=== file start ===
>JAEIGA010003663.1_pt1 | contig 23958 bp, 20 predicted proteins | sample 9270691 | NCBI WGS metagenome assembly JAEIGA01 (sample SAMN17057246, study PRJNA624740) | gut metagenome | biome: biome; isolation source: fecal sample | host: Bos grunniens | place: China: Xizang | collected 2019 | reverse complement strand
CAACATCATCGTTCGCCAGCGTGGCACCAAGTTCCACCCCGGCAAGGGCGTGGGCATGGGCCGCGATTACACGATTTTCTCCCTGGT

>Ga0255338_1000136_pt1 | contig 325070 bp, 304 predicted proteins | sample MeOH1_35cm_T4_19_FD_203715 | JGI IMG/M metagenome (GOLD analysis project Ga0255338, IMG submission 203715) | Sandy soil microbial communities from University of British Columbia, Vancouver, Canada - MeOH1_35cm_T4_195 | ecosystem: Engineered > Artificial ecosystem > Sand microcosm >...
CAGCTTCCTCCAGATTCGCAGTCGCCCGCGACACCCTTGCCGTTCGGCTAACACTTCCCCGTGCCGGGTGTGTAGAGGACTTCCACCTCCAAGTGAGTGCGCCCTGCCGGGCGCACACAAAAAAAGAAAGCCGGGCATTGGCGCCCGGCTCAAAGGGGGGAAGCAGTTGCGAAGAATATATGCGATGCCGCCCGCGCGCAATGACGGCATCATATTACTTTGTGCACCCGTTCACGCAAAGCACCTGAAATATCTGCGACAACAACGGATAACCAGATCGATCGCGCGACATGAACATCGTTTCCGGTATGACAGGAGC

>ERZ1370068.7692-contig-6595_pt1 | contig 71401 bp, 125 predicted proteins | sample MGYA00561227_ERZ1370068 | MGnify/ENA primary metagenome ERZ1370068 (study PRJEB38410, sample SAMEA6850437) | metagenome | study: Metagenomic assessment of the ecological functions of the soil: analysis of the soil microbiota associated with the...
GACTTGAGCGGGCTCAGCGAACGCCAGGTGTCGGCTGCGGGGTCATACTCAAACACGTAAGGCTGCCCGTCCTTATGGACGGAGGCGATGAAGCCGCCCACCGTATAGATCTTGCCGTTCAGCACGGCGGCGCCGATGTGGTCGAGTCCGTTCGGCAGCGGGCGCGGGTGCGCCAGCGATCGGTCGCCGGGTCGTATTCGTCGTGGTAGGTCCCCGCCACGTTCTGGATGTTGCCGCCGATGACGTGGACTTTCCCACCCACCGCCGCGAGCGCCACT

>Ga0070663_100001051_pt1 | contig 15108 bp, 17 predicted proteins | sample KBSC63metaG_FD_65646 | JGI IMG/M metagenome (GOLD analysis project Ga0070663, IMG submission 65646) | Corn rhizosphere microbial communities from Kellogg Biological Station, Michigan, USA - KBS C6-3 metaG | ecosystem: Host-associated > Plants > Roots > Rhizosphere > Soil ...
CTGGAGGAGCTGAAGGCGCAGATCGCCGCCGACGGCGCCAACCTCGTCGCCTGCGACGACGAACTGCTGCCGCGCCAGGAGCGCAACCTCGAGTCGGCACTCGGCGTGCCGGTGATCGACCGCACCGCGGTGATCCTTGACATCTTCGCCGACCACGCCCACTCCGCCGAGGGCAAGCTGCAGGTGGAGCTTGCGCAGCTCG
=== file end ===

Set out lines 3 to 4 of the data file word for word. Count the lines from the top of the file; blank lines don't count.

>Ga0255338_1000136_pt1 | contig 325070 bp, 304 predicted proteins | sample MeOH1_35cm_T4_19_FD_203715 | JGI IMG/M metagenome (GOLD analysis project Ga0255338, IMG submission 203715) | Sandy soil microbial communities from University of British Columbia, Vancouver, Canada - MeOH1_35cm_T4_195 | ecosystem: Engineered > Artificial ecosystem > Sand microcosm >...
CAGCTTCCTCCAGATTCGCAGTCGCCCGCGACACCCTTGCCGTTCGGCTAACACTTCCCCGTGCCGGGTGTGTAGAGGACTTCCACCTCCAAGTGAGTGCGCCCTGCCGGGCGCACACAAAAAAAGAAAGCCGGGCATTGGCGCCCGGCTCAAAGGGGGGAAGCAGTTGCGAAGAATATATGCGATGCCGCCCGCGCGCAATGACGGCATCATATTACTTTGTGCACCCGTTCACGCAAAGCACCTGAAATATCTGCGACAACAACGGATAACCAGATCGATCGCGCGACATGAACATCGTTTCCGGTATGACAGGAGC